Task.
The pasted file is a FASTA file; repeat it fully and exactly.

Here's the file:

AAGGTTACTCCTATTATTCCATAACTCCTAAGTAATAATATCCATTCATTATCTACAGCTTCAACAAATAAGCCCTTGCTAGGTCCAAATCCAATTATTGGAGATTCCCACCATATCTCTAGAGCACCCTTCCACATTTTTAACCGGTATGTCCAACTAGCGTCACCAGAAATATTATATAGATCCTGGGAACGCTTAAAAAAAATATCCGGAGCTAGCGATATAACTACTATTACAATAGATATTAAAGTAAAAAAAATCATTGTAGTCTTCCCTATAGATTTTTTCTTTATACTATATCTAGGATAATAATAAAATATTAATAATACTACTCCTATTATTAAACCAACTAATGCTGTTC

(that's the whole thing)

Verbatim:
AAGGTTACTCCTATTATTCCATAACTCCTAAGTAATAATATCCATTCATTATCTACAGCTTCAACAAATAAGCCCTTGCTAGGTCCAAATCCAATTATTGGAGATTCCCACCATATCTCTAGAGCACCCTTCCACATTTTTAACCGGTATGTCCAACTAGCGTCACCAGAAATATTATATAGATCCTGGGAACGCTTAAAAAAAATATCCGGAGCTAGCGATATAACTACTATTACAATAGATATTAAAGTAAAAAAAATCATTGTAGTCTTCCCTATAGATTTTTTCTTTATACTATATCTAGGATAATAATAAAATATTAATAATACTACTCCTATTATTAAACCAACTAATGCTGTTC